I have been a 'boss' now for many years and have suffered from depression for over fifteen of them. One of the problems I find is that as mental illness is now being more readily accepted, people who are just having a bad day or are just fed up are saying they are depressed as it’s a simple way to get time off work. It’s the new 'bad back'. I know that seems harsh, but as a sufferer, I really do have problems connecting with some of them. The ones that I have managed to help and relate to have been people who turn up for work but they aren’t right. I am so conscious this may sound brutal, but as someone who pays wages, I feel it must be addressed. However, I always err on the side of people being genuine until I am proved wrong. From the experiences above, I guess I am in the minority.

And of course the cost of replacement....

I'm glad to hear you have the "Innocent until proven guilty attitude". Nobody seems to look at the costs of replacement. In my sector there is the "10% ers" you pay to find suitable canditates. Then the interruption to delivery that interviewing takes. Then there are two delays 1. Notice period, 2. Training. Following that the person that has been hired may not be suitable for the post. (I have observed this in 75% of the companies I have worked for.) As you have stated. Most of the genuinely ill staff want to carry on despite their problems. I may be lucky that my depression is "situational" and some times I hadn't even been aware that I was suffering from it. Of course when I have become aware of it, it is because I have reached that "event" associated with extreme depression. There is an unusual side effect however. Each time one recovers from a bout, I find one gains an inner strength, or at least a greater ability to see what is real and not perceived ti be such.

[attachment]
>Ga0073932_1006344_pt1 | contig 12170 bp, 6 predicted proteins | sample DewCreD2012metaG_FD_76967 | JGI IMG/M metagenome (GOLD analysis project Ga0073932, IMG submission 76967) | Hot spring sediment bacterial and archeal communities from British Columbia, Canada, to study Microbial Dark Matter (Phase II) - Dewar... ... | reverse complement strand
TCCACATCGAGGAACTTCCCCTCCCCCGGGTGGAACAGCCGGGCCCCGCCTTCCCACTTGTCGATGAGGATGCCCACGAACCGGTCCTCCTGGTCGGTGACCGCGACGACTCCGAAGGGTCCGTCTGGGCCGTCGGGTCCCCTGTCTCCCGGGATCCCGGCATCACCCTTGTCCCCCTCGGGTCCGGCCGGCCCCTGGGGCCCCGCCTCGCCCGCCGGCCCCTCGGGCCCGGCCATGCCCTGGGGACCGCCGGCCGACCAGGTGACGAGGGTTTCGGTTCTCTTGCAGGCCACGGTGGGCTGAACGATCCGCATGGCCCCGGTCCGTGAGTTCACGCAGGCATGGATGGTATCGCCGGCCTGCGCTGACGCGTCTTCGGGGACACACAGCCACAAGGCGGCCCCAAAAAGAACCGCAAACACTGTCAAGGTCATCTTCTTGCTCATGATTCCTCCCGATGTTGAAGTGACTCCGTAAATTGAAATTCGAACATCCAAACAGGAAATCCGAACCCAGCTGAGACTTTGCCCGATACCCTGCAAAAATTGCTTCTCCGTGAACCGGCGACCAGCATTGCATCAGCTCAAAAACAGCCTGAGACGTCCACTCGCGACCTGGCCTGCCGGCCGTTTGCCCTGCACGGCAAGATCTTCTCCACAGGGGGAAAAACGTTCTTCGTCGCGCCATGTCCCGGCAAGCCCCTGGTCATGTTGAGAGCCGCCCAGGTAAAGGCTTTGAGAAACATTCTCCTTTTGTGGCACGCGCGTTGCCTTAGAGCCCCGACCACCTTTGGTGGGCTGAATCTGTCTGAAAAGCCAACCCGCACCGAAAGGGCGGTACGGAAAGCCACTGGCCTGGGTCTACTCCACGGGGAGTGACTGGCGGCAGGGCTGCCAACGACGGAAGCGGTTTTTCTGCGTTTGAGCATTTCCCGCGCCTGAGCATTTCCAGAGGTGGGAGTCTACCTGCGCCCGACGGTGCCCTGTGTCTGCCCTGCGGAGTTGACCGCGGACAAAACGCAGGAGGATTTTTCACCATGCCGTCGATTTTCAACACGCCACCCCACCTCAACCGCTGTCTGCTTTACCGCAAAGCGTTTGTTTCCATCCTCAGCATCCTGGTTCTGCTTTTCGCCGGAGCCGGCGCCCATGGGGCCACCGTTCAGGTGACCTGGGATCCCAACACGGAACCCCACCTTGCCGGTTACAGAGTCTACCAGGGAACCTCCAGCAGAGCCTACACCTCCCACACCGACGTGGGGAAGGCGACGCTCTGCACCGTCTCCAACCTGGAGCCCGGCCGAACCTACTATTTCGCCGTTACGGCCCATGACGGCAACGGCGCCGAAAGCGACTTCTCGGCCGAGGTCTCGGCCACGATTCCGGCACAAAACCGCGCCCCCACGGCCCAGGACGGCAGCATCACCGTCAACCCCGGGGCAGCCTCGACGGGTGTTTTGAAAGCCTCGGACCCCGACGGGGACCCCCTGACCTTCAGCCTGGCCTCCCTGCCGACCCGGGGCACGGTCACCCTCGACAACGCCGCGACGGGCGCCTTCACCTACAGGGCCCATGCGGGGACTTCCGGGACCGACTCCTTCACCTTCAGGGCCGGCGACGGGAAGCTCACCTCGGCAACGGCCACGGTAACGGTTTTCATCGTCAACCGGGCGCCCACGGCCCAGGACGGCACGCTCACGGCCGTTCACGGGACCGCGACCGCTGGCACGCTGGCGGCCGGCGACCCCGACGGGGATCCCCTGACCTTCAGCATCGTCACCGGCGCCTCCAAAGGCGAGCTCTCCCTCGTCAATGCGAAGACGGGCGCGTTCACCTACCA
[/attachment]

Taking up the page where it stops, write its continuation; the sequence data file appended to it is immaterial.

Not a penny

So how much does this cost the company. ^^^ Exactly. Time and time again I feel oppressed by my employer, when the simplest thing for them to do is to just listen.

Surprised? Not!

<p>This is exactly the reason why most people do not want their boss to know and they just bottle it up. </p><p>&nbsp;</p>

Champagne Depressives?